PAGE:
Exciting for me hence the title of my blog, Retired No One Told Me! I am having a wonderful ride and don’t want to get off, so if you wish to follow me on my adventures, then welcome! I hope you enjoy the ride also and if it encourages you to take a step into the unknown or untried, you know you want to…….Then, I will be happy!

Thank you once again for reading this post I hope you are all having a great week so far..busy given the time of year…Enjoy! 🙂 xx

This week in my kitchen…Store cupboard basics…Vinegar, Sauces, and Condiments…

This week in store cupboard basics I will be covering items which are perfect for serving with dishes at the table but also great for adding flavour and bite to our cooking…

Vinegar…

vinegars bottle-589_640

As a child, I only recall ever having malt vinegar with our fish and chips on our winkles and cockles and used for my mum’s homemade pickles... it was only as we started to travel and taste other cuisines that it opened up the world of vinegar and now I don’t just have malt vinegar but white vinegar, apple cider vinegar, balsamic vinegar, rice vinegar, white or red wine vinegar even fruit vinegar…

On the subject of vinegar, it is worth buying a good quality vinegar as it has a longer shelf life. Here in Thailand, there are many kinds of vinegar and most of the labels are in Thai, however, the one word which stood in my search for the kinds of vinegar I use was artificial…That sent me scuttling home for a chat with Mr Google…I mean those of you who know me expect no less…

What did I discover?…

Artificial vinegar” is acetic acid that is made by a chemical process.

Natural vinegar” is acetic acid that is made in a biological process using the Acetobacter aceti bacteria. If the “natural vinegar” is distilled, it is very difficult to tell the difference between it and the “artificial vinegar.”

No great shakes then it seems but suspicious Annie here believes…Not much…lol… So I will not be buying it…You get what you pay for…

Sauces…

Since living here the world of sauces has opened up for me…I always buy the best I can and read the labels…

Soy Sauce... Often used as a dipping sauce for sushi…

sushi soy-933550_640

It is made from fermented soybeans, soy sauce is salty and adds a rich rounded flavour to Asian style stir-fries, glazes and sauces. One of the best-known soy products it originated in China and has been used in cooking for over 1,000 years.

Traditional soy sauce is made by soaking soybeans in water and roasting and crushing the wheat. Then the soybeans and wheat are mixed with a culturing mould, most commonly Aspergillus, and left for two to three days to develop.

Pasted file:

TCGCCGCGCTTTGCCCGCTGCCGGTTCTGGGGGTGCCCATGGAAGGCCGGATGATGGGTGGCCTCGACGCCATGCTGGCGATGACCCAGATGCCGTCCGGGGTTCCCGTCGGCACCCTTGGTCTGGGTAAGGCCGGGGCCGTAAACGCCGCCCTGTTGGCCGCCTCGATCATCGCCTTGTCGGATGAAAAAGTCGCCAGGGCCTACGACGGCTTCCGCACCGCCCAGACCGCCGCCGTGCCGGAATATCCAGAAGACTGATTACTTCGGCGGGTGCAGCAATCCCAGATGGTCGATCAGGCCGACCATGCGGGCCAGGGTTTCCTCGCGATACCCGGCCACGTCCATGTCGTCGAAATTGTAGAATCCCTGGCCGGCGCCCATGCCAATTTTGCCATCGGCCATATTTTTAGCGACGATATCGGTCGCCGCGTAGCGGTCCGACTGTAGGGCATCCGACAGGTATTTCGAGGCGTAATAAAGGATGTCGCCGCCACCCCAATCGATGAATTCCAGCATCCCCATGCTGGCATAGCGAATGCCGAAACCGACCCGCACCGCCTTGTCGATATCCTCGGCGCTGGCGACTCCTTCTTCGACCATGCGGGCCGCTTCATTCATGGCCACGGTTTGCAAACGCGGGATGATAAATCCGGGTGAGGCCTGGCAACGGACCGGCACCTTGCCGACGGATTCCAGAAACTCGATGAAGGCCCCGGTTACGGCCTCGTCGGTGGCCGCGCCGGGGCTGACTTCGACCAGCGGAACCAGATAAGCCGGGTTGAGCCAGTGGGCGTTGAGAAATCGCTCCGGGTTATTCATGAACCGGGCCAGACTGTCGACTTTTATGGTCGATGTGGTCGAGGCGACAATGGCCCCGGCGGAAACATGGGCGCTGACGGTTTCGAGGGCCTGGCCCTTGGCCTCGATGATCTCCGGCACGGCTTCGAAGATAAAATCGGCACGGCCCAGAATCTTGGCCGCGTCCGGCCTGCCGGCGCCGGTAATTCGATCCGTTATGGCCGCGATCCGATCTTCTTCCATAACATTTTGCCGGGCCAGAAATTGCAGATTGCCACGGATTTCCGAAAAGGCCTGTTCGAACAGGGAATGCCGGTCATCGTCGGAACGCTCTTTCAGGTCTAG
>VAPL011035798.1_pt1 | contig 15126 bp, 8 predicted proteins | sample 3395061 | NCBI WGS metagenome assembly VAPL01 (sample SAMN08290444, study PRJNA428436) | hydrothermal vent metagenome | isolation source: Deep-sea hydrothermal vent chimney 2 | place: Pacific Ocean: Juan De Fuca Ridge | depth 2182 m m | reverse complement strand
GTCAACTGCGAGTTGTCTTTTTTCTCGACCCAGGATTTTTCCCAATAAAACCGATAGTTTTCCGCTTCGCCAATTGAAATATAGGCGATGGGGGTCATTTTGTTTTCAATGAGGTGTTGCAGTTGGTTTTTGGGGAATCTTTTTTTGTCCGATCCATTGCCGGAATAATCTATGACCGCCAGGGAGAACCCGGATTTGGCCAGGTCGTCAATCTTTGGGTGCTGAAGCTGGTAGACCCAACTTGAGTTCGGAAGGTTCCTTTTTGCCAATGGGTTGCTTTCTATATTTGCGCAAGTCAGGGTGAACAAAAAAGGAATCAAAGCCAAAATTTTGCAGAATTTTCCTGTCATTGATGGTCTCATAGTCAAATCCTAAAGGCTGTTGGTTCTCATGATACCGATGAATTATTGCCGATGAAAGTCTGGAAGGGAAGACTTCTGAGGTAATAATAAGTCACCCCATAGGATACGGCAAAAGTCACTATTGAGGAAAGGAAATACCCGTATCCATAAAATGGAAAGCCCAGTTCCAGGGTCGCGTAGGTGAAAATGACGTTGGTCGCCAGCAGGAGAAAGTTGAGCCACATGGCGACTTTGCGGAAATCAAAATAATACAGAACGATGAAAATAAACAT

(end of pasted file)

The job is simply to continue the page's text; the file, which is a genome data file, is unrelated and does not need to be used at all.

Next, water and salt are added, and the entire mixture is left in a fermenting tank for five to eight months, though some types may age longer.

High-quality soy sauce uses only natural fermentation. These varieties are often labelled “naturally brewed.” The ingredients list will usually only contain water, wheat, soy and salt.

Like the vinegar, we now get to the chemically produced soy sauces …Chemical production is a much faster and cheaper method of making soy sauce. This method is known as acid hydrolysis, and it can produce soy sauce in a few days instead of many months. The taste is also inferior and in Japan soy produced this way cannot be labelled as soy.

In my cooking here I use either soy, light soy, black soy or mushroom soy…I always spend more and buy naturally fermented soy sauces a little goes a long way particularly with the black soy as you use just a tiny dash not even half a tsp per dish.

Tomato Ketchup…

If you see and add for burger or fries it will invariably have ketchup in the picture and I know many people who have tomato ketchup with everything…

jacket potato and ketchup

I keep a small bottle in the fridge ...as it is not something even the grandkids eat now we live here…maligned for the amount of added sugars it contains all I will say is moderate your intake or make your own…Not something I do often as I only use it if I make a seafood sauce or sweet and sour sauce which isn’t often…

Worcestershire Sauce…

A thin brown some say very spicy sauce which brings a piquant flavour to casseroles, stews and soups…

Oyster Sauce…

Oyster sauce describes a number of sauces made by cooking oysters. The most common in modern use is a viscous dark brown condiment made from oyster extracts, sugar, salt and water thickened with corn starch. Some versions may be darkened with caramel, though the high-quality oyster sauce is naturally dark. It is commonly used in Cantonese, Thai, Malay, Vietnamese and Khmer cuisines.